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TiScribe-HL on Kickstarter now!


And now for something totally different!

This is the first highlighter that I've reviewed on this blog, and it's the first machined highlighter that I've seen or used. I don't know what the market is for this, but it seems to be present because the kickstarter is really funded right now.

Okay, so a little bit about the project!

You might remember the previous project from Kelvin, the TiScribe fountain pen. It was a small pocket pen made from titanium, brass, or copper and it was pretty good. It was a little small for me, and it didn't post, but the work was a good proof of concept, and I hear the larger version was very popular on Kickstarter.

Well, Kelvin has taken the size of the larger version, added options like clips or (really powerful) magnets to the cap, made it post, and made it into a highlighter. It's a cool idea, and the finished product is solid.

In the pictures above and below you can see what this thing looks like. It's got o-rings at top and bottom and a few in-between.  Mine has a neodymium magnet in the cap, and it's got the power to hold the entire pen perpendicular to the metal surface that you've got it stuck to. I didn't think it was going to work with this heavy copper body, but it totally does. I hear that the production version of the pen will actually have an even larger magnet. That'll certainly do the job.

 The threads at the end are not where you're going to put your fingers, so no worries about sharp threads.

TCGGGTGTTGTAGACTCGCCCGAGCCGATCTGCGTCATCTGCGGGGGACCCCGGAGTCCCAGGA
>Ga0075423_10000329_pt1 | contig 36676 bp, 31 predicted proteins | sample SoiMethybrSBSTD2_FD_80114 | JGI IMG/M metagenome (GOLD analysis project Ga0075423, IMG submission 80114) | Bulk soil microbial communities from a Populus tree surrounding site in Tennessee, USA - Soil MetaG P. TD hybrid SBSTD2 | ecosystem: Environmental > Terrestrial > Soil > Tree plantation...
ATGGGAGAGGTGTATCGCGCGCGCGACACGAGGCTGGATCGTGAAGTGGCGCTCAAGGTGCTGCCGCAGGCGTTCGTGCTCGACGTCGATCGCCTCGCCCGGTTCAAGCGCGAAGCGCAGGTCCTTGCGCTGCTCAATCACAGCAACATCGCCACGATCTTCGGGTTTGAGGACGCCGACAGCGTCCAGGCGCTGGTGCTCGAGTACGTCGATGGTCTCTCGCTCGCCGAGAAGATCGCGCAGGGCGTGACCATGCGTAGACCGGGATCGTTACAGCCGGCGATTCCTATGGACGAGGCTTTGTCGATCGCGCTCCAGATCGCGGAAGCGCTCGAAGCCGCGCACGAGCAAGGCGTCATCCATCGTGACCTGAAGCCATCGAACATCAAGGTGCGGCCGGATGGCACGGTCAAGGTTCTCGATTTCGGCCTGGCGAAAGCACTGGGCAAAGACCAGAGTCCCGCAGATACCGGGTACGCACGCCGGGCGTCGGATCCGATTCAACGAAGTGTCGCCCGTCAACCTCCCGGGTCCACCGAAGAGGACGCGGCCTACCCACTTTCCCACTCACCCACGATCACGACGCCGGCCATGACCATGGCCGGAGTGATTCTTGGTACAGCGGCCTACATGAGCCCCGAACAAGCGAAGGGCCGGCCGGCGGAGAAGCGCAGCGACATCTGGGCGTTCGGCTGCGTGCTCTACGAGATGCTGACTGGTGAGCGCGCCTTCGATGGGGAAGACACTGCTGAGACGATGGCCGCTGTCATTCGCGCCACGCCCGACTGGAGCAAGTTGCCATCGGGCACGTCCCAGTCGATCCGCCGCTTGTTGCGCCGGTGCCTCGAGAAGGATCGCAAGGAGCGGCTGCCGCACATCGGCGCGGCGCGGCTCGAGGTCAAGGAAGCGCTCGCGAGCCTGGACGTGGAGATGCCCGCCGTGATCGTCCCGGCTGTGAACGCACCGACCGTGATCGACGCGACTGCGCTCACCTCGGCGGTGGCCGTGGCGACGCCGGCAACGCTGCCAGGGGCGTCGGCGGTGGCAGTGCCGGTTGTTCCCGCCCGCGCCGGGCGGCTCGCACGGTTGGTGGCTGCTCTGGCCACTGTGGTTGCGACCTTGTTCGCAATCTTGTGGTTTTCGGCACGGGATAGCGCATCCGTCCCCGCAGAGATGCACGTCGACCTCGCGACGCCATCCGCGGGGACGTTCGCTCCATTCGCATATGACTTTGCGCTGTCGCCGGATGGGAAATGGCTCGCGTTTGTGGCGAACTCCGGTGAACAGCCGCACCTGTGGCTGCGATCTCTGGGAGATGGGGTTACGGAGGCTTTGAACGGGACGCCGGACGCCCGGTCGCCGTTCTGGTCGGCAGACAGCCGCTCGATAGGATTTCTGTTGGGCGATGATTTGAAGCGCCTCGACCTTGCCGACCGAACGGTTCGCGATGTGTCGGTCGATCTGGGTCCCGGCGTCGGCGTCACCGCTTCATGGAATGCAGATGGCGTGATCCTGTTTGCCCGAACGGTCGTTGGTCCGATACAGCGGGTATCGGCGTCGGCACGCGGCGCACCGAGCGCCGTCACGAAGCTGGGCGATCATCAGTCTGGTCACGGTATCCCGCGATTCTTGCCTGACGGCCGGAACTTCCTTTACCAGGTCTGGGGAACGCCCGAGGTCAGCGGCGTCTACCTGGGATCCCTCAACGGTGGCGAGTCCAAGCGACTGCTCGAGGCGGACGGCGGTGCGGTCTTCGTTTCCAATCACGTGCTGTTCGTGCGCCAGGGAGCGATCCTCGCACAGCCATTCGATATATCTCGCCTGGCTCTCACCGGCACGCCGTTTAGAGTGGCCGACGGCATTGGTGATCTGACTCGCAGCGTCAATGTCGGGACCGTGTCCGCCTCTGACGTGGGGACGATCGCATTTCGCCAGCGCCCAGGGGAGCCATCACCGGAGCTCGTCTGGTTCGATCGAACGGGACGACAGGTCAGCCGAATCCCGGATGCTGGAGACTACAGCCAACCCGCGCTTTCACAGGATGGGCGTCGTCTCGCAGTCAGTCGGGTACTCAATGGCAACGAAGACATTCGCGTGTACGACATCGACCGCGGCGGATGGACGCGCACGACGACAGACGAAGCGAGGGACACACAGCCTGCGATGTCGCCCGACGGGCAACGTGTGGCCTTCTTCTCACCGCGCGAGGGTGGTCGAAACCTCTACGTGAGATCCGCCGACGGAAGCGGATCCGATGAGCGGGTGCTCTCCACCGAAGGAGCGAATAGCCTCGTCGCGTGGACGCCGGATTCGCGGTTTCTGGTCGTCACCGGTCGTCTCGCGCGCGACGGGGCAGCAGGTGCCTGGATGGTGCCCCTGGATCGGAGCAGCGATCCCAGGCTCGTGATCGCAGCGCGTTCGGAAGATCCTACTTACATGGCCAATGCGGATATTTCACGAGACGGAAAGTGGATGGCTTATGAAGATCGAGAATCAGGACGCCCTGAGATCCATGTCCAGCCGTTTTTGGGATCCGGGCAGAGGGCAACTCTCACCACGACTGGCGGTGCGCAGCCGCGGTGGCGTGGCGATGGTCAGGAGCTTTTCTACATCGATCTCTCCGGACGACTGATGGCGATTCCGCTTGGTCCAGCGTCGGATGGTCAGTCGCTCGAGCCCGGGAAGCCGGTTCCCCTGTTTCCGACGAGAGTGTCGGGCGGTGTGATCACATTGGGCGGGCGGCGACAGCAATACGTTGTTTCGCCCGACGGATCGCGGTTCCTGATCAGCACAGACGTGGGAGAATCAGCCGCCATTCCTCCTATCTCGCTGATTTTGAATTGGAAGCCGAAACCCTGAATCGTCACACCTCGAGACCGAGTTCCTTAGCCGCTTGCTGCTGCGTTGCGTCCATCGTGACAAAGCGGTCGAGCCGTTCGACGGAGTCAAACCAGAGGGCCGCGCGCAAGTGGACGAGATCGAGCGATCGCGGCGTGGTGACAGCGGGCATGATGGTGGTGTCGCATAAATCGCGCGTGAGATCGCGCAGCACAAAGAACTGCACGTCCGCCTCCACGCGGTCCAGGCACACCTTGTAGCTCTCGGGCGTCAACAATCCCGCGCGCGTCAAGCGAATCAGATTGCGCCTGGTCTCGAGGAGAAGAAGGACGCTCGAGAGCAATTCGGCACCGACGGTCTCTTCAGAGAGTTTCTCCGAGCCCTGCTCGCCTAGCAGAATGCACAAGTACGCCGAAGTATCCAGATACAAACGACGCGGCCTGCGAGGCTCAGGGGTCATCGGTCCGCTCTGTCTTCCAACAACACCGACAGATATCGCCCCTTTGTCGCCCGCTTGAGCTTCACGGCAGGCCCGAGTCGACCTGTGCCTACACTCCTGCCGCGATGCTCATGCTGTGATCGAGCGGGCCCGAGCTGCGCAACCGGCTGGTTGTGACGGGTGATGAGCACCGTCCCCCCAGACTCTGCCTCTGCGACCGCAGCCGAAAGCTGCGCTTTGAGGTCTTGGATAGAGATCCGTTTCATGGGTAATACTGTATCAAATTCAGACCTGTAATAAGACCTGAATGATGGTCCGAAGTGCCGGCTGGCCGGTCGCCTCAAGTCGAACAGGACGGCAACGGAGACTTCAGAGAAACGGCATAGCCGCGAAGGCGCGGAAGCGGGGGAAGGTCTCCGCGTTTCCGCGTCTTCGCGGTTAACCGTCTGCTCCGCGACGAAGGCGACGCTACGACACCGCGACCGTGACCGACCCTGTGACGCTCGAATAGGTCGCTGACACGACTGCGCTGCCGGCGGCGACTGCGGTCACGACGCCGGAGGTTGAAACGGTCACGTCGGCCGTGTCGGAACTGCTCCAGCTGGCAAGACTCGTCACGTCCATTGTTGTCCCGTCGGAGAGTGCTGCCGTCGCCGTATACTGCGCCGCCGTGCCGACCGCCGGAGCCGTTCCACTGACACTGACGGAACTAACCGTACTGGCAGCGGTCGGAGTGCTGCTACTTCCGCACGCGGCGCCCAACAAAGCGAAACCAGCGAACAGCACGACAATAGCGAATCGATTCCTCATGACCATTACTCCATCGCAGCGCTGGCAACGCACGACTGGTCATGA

Internals and parts:

 An o-ring keeps the refill snug in the barrel, and keeps the metal parts separated and tight. There are no rattles in this pen.

It posts! Hooray!


Copper pens are always going to be heavy. If you want a lighter one, go for the Ti option. I think that we need to judge a copper highlighter a little differently, though. You're not writing with this for pages. You're highlighting a few words and moving on. Thus, I don't think that weight is much to worry about. 

The Montblanc highlighter refill is bright and it seems to work really well on printed things. The catch is that performance is going to depend on the printer you have, the ink, and the paper you're using. Expect the same issues you'd have with any other highlighter. This one is replaceable, though, so that's cool. 

Okay, so if you like what you're seeing, you can go check it out at Kickstarter for the next couple of weeks. 

Let me know in the comments if there's room for a machined highlighter in your daily carry or desk usage. This thing is tough as nails, and very well designed, so it could be filling that void for you.

Here's the Video Review:

Post Comment
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